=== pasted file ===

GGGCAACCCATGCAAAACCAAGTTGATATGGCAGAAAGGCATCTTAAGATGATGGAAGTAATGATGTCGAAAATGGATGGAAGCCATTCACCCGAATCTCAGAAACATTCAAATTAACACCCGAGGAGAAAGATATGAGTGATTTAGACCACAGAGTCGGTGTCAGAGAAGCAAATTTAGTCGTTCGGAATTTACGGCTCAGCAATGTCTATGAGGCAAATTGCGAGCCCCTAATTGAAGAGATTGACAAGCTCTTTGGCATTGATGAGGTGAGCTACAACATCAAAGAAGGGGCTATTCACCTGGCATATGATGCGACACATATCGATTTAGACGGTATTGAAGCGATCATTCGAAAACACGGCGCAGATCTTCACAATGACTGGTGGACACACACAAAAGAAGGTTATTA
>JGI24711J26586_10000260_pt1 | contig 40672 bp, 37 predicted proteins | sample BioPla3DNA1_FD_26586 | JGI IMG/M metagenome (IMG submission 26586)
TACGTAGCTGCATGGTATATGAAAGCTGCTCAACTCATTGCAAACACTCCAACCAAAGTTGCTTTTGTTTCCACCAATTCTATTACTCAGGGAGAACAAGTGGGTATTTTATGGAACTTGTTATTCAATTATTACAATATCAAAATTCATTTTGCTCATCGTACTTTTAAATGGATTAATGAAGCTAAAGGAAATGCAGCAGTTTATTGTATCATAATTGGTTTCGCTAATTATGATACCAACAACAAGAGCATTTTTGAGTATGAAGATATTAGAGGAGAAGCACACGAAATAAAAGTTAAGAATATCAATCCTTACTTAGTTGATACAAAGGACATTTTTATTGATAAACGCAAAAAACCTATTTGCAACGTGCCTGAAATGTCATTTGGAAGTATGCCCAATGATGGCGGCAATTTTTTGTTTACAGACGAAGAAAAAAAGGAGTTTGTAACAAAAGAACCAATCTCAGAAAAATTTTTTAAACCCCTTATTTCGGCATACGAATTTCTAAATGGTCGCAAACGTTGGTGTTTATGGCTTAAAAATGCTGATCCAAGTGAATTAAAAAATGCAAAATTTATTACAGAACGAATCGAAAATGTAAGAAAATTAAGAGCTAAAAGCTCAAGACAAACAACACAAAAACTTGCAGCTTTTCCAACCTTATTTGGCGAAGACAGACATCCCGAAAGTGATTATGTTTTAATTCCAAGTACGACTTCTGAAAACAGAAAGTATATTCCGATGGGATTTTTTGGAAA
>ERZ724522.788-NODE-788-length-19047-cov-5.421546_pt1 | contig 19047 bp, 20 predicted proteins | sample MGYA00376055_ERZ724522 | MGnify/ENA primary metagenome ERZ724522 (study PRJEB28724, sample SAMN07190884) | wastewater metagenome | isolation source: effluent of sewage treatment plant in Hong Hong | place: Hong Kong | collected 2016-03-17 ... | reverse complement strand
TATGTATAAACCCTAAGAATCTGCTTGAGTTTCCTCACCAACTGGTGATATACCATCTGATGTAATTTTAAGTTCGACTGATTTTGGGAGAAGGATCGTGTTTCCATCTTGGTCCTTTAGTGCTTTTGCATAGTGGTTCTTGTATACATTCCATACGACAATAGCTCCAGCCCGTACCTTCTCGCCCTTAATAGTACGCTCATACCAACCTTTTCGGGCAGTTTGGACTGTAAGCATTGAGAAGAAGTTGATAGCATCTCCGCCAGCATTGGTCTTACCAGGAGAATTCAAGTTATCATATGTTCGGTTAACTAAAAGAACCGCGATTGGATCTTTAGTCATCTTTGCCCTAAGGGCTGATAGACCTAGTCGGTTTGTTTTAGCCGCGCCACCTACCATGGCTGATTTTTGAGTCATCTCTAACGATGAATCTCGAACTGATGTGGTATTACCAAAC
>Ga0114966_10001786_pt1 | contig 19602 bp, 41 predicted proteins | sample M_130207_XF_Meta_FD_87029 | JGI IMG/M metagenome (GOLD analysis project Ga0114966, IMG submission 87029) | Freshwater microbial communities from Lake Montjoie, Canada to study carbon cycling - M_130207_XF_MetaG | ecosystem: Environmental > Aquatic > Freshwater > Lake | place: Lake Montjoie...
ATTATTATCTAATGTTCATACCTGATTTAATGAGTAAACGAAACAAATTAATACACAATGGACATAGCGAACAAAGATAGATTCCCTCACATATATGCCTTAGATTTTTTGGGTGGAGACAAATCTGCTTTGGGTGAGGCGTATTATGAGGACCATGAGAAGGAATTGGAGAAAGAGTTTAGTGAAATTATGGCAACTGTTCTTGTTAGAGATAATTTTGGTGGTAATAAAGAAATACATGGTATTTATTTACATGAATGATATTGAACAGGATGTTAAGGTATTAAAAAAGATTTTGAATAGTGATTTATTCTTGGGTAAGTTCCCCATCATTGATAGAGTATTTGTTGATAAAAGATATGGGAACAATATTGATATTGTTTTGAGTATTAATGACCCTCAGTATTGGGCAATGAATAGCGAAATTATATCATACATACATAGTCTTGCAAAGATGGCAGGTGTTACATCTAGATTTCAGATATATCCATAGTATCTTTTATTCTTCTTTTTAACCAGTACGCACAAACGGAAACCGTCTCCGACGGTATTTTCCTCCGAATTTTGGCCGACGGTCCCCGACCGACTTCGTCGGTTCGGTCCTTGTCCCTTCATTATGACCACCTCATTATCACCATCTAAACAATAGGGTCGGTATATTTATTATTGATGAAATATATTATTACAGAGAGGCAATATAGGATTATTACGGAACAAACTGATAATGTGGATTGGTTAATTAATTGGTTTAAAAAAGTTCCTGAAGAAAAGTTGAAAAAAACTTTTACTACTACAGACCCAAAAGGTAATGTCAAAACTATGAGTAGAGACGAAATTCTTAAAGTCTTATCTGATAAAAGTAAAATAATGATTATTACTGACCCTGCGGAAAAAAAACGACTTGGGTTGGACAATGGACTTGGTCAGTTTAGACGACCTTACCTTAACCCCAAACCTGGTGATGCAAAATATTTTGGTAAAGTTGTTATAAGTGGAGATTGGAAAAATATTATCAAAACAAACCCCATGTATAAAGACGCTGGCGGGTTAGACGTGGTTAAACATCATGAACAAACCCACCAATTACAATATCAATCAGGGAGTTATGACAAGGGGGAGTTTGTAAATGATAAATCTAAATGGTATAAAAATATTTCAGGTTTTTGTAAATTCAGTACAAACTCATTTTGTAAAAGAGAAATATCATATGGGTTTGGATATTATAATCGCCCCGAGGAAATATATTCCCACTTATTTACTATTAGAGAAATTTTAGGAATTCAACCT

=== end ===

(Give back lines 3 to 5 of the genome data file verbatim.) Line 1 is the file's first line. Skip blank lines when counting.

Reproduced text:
TACGTAGCTGCATGGTATATGAAAGCTGCTCAACTCATTGCAAACACTCCAACCAAAGTTGCTTTTGTTTCCACCAATTCTATTACTCAGGGAGAACAAGTGGGTATTTTATGGAACTTGTTATTCAATTATTACAATATCAAAATTCATTTTGCTCATCGTACTTTTAAATGGATTAATGAAGCTAAAGGAAATGCAGCAGTTTATTGTATCATAATTGGTTTCGCTAATTATGATACCAACAACAAGAGCATTTTTGAGTATGAAGATATTAGAGGAGAAGCACACGAAATAAAAGTTAAGAATATCAATCCTTACTTAGTTGATACAAAGGACATTTTTATTGATAAACGCAAAAAACCTATTTGCAACGTGCCTGAAATGTCATTTGGAAGTATGCCCAATGATGGCGGCAATTTTTTGTTTACAGACGAAGAAAAAAAGGAGTTTGTAACAAAAGAACCAATCTCAGAAAAATTTTTTAAACCCCTTATTTCGGCATACGAATTTCTAAATGGTCGCAAACGTTGGTGTTTATGGCTTAAAAATGCTGATCCAAGTGAATTAAAAAATGCAAAATTTATTACAGAACGAATCGAAAATGTAAGAAAATTAAGAGCTAAAAGCTCAAGACAAACAACACAAAAACTTGCAGCTTTTCCAACCTTATTTGGCGAAGACAGACATCCCGAAAGTGATTATGTTTTAATTCCAAGTACGACTTCTGAAAACAGAAAGTATATTCCGATGGGATTTTTTGGAAA
>ERZ724522.788-NODE-788-length-19047-cov-5.421546_pt1 | contig 19047 bp, 20 predicted proteins | sample MGYA00376055_ERZ724522 | MGnify/ENA primary metagenome ERZ724522 (study PRJEB28724, sample SAMN07190884) | wastewater metagenome | isolation source: effluent of sewage treatment plant in Hong Hong | place: Hong Kong | collected 2016-03-17 ... | reverse complement strand
TATGTATAAACCCTAAGAATCTGCTTGAGTTTCCTCACCAACTGGTGATATACCATCTGATGTAATTTTAAGTTCGACTGATTTTGGGAGAAGGATCGTGTTTCCATCTTGGTCCTTTAGTGCTTTTGCATAGTGGTTCTTGTATACATTCCATACGACAATAGCTCCAGCCCGTACCTTCTCGCCCTTAATAGTACGCTCATACCAACCTTTTCGGGCAGTTTGGACTGTAAGCATTGAGAAGAAGTTGATAGCATCTCCGCCAGCATTGGTCTTACCAGGAGAATTCAAGTTATCATATGTTCGGTTAACTAAAAGAACCGCGATTGGATCTTTAGTCATCTTTGCCCTAAGGGCTGATAGACCTAGTCGGTTTGTTTTAGCCGCGCCACCTACCATGGCTGATTTTTGAGTCATCTCTAACGATGAATCTCGAACTGATGTGGTATTACCAAAC